Chip production: the EU works to double its market share


The European Union aims to double its global market share of chips from 10% to at least 20% by 2030 with specific legislation, in order to guarantee the future technological sovereignty of the Member States, thus reducing over-reliance on global leaders of semiconductor sector, like Asian countries and the USA. In order to achieve this goal, the EU Council has recently adopted its position on the proposal for a regulation establishing a framework of measures to strengthen the European semiconductor ecosystem, namely the "chip regulation".

Chips are essential for a wide range of technological and digital products, such as cars, household appliances and electronics. Due to geostrategic problems and disruptions in supply chains, the European industry is currently facing challenges in supplying semiconductor. The objective of chip regulation is to reduce the vulnerabilities of the EU and its dependencies on foreign actors, in order to improve the EU’s security of supplying, resilience and technological sovereignty in the field of chips.

The chip regulation will mobilise public and private investments worth 43 billion euros, focusing on three pillars:

  • the "Chip for Europe" initiative to support technological capacity building and related research and innovation activities;
  • a new framework to ensure security of supplying and resilience by attracting more investment;
  • a mechanism to monitor the semiconductor supply chain and coordinate actions in crisis situations.

The regulation proposes the option of a new legal instrument, a European Consortium for Chip Infrastructure (ECIC). ECIC would be a legal entity capable of implementing actions and other tasks funded under the "Chip for Europe" initiative.

The Council clarifies the voluntary nature of the establishment of an ECIC and specifies its openness to different legal forms of cooperation and to other participants. It also clarifies the rules for selecting funding proposals not strictly based on a specific legal form of cooperation.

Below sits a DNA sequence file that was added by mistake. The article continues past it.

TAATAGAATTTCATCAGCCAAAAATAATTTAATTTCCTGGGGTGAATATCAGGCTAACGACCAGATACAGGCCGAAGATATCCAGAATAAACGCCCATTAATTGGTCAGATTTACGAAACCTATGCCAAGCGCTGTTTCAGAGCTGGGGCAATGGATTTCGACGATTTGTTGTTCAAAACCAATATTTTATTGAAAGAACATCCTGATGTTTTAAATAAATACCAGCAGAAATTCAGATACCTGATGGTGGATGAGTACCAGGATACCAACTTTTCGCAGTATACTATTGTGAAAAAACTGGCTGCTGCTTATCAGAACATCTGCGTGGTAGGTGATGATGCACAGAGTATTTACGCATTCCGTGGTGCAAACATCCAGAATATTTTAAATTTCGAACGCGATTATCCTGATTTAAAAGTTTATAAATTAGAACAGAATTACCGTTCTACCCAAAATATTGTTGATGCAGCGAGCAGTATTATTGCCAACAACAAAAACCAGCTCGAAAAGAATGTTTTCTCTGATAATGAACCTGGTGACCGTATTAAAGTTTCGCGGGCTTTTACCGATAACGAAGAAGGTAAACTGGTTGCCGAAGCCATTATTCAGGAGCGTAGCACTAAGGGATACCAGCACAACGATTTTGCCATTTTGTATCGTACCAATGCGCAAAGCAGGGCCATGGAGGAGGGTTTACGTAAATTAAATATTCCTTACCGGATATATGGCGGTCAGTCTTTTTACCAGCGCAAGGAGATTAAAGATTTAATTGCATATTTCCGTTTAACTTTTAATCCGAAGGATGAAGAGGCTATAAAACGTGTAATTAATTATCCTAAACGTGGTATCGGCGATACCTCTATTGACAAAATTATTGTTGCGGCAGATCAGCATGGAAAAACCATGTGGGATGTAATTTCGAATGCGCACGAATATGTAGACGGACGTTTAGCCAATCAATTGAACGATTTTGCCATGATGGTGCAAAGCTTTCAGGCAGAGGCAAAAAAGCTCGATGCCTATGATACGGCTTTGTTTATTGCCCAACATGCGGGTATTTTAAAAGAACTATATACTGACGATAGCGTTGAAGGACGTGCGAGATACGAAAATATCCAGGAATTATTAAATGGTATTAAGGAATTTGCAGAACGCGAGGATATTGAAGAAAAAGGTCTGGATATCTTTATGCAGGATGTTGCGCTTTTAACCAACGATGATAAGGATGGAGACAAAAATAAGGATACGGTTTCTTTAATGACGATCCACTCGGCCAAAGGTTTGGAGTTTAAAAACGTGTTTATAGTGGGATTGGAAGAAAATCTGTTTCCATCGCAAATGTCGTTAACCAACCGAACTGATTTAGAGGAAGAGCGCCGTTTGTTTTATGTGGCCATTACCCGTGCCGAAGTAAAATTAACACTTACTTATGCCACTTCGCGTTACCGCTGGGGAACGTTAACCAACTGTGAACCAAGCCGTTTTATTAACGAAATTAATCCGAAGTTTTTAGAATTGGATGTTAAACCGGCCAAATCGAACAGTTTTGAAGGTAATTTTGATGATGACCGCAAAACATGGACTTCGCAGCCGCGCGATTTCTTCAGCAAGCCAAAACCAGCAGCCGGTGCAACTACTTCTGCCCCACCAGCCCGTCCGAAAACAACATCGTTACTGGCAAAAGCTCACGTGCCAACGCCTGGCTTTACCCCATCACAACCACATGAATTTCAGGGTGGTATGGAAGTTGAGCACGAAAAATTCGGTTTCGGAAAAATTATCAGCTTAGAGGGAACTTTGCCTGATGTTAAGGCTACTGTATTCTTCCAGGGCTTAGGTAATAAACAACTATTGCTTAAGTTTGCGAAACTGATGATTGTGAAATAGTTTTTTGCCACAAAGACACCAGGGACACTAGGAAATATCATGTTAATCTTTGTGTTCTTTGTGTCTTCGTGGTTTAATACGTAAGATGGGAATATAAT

The Commission proposal on chip regulation provides for the allocation of 3.3 billion euros of the total amount to Pillar 1, the "Chip for Europe" initiative. The Council clarifies that the amount from Horizon Europe, amounting to 1.65 billion euros, should be committed to research and innovation and that funding under the Digital Europe programme should be used for capacity building activities.

In order to comply with the existing interinstitutional agreement on the multiannual financial framework, the Council’s mandate does not provide for the reallocation of funds decommitted under Horizon Europe, as proposed by the Commission. Given that this entails a reduction of 400 million euros in total funding from the Digital Europe programme, the position adopted by the EU Council is accompanied by a statement calling on the Commission, the Member States and the European Parliament to seek alternative solutions in order to maintain the overall budget of 3.3 billion euros.

Other proposed changes to the Commission proposal include clarifications on:

  • the definition of a "first of its kind" semiconductor manufacturing plant;
  • formulation of the general and operational objectives and content of the "Chip for Europe" initiative;
  • the establishment of a European network of centres of expertise on semiconductors, integration technologies and system design;
  • the requirements to be met by EU integrated production facilities and open foundries, in particular with regards to the positive spin-off effects on the EU semiconductor value chain;
  • the processing of mandatory requests for information during a crisis;
  • the scope and implementation of the emergency instrument package;
  • the application, by means of fines and penalties, of requirements related to the requests, the notification of information and comply with orders classified as priority.